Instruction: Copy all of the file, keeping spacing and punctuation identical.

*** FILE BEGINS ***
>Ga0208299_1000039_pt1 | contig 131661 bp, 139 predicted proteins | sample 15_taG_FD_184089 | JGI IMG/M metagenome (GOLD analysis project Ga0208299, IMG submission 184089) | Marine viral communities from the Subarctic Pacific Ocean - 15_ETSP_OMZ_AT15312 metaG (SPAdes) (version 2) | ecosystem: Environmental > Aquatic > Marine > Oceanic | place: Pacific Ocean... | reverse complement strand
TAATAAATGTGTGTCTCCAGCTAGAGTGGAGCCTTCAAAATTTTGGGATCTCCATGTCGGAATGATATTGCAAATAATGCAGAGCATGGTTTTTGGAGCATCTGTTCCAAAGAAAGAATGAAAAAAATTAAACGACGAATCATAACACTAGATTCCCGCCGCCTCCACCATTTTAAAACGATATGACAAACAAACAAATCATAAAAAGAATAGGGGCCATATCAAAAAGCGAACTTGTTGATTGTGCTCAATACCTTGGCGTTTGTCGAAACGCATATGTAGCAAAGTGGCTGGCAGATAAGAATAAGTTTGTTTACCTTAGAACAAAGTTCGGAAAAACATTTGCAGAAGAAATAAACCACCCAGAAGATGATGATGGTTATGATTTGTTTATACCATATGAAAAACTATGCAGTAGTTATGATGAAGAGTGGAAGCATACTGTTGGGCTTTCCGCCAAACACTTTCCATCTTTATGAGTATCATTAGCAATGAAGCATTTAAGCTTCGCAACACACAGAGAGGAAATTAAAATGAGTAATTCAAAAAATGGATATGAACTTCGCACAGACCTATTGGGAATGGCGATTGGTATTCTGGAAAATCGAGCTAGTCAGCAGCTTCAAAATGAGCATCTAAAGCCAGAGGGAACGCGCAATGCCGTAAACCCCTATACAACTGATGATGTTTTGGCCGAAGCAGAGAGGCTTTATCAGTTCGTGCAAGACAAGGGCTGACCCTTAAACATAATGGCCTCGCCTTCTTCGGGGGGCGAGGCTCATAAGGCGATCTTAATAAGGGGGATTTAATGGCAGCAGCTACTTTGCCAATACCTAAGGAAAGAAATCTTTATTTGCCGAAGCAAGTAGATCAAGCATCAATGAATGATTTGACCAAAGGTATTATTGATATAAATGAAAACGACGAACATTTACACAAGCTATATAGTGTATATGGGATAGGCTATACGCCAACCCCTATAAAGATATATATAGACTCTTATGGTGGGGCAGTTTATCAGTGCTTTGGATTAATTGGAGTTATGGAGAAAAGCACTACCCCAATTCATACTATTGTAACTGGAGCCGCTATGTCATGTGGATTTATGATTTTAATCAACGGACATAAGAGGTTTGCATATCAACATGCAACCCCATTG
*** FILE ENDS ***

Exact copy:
>Ga0208299_1000039_pt1 | contig 131661 bp, 139 predicted proteins | sample 15_taG_FD_184089 | JGI IMG/M metagenome (GOLD analysis project Ga0208299, IMG submission 184089) | Marine viral communities from the Subarctic Pacific Ocean - 15_ETSP_OMZ_AT15312 metaG (SPAdes) (version 2) | ecosystem: Environmental > Aquatic > Marine > Oceanic | place: Pacific Ocean... | reverse complement strand
TAATAAATGTGTGTCTCCAGCTAGAGTGGAGCCTTCAAAATTTTGGGATCTCCATGTCGGAATGATATTGCAAATAATGCAGAGCATGGTTTTTGGAGCATCTGTTCCAAAGAAAGAATGAAAAAAATTAAACGACGAATCATAACACTAGATTCCCGCCGCCTCCACCATTTTAAAACGATATGACAAACAAACAAATCATAAAAAGAATAGGGGCCATATCAAAAAGCGAACTTGTTGATTGTGCTCAATACCTTGGCGTTTGTCGAAACGCATATGTAGCAAAGTGGCTGGCAGATAAGAATAAGTTTGTTTACCTTAGAACAAAGTTCGGAAAAACATTTGCAGAAGAAATAAACCACCCAGAAGATGATGATGGTTATGATTTGTTTATACCATATGAAAAACTATGCAGTAGTTATGATGAAGAGTGGAAGCATACTGTTGGGCTTTCCGCCAAACACTTTCCATCTTTATGAGTATCATTAGCAATGAAGCATTTAAGCTTCGCAACACACAGAGAGGAAATTAAAATGAGTAATTCAAAAAATGGATATGAACTTCGCACAGACCTATTGGGAATGGCGATTGGTATTCTGGAAAATCGAGCTAGTCAGCAGCTTCAAAATGAGCATCTAAAGCCAGAGGGAACGCGCAATGCCGTAAACCCCTATACAACTGATGATGTTTTGGCCGAAGCAGAGAGGCTTTATCAGTTCGTGCAAGACAAGGGCTGACCCTTAAACATAATGGCCTCGCCTTCTTCGGGGGGCGAGGCTCATAAGGCGATCTTAATAAGGGGGATTTAATGGCAGCAGCTACTTTGCCAATACCTAAGGAAAGAAATCTTTATTTGCCGAAGCAAGTAGATCAAGCATCAATGAATGATTTGACCAAAGGTATTATTGATATAAATGAAAACGACGAACATTTACACAAGCTATATAGTGTATATGGGATAGGCTATACGCCAACCCCTATAAAGATATATATAGACTCTTATGGTGGGGCAGTTTATCAGTGCTTTGGATTAATTGGAGTTATGGAGAAAAGCACTACCCCAATTCATACTATTGTAACTGGAGCCGCTATGTCATGTGGATTTATGATTTTAATCAACGGACATAAGAGGTTTGCATATCAACATGCAACCCCATTG